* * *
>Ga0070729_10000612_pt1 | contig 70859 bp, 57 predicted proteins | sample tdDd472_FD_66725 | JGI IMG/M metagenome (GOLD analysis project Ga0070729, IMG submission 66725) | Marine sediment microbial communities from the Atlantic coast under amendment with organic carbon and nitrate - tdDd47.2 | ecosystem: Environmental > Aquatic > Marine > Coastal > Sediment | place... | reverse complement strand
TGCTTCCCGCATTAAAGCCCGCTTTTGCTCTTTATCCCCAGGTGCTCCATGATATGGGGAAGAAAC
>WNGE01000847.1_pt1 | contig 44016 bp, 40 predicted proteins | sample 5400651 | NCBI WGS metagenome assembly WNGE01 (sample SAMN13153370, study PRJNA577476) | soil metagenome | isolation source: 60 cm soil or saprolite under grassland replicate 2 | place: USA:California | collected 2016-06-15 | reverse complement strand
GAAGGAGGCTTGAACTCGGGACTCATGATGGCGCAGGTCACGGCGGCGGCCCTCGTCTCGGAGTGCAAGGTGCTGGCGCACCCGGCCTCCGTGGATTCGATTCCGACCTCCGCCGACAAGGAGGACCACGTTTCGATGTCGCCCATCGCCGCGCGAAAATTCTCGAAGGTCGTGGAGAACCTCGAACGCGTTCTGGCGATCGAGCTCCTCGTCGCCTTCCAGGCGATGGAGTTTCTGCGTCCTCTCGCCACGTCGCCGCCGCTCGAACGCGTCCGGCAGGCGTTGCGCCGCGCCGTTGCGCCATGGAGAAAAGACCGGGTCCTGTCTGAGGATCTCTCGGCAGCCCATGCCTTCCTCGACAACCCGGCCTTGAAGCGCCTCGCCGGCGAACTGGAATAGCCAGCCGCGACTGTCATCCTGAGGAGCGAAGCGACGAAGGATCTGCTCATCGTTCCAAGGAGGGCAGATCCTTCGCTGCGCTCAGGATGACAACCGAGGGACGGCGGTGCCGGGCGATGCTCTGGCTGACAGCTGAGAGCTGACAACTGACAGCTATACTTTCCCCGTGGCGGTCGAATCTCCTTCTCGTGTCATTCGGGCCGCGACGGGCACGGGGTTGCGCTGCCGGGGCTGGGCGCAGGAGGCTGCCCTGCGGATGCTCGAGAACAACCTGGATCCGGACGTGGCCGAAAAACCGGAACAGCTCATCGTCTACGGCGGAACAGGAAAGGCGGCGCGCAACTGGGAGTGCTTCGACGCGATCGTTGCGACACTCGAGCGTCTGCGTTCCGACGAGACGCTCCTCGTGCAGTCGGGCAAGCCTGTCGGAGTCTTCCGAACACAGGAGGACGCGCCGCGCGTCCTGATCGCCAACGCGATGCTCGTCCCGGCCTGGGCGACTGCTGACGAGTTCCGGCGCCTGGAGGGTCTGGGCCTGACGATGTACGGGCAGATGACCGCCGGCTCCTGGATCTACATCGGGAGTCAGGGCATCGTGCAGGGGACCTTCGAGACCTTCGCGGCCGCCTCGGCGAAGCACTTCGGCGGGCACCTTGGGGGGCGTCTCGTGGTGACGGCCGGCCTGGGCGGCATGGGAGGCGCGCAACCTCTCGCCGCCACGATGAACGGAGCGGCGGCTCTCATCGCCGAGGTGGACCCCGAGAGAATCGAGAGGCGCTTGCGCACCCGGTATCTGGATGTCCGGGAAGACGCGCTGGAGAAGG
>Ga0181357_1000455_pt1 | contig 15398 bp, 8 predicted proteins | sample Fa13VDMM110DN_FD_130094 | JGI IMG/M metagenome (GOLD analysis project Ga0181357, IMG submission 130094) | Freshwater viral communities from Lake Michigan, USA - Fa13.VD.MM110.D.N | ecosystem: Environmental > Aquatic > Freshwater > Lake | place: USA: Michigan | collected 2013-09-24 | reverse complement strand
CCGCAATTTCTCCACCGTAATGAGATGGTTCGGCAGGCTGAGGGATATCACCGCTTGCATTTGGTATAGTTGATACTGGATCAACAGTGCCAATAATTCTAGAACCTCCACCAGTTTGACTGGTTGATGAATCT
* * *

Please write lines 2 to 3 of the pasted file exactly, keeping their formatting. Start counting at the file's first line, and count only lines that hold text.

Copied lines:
TGCTTCCCGCATTAAAGCCCGCTTTTGCTCTTTATCCCCAGGTGCTCCATGATATGGGGAAGAAAC
>WNGE01000847.1_pt1 | contig 44016 bp, 40 predicted proteins | sample 5400651 | NCBI WGS metagenome assembly WNGE01 (sample SAMN13153370, study PRJNA577476) | soil metagenome | isolation source: 60 cm soil or saprolite under grassland replicate 2 | place: USA:California | collected 2016-06-15 | reverse complement strand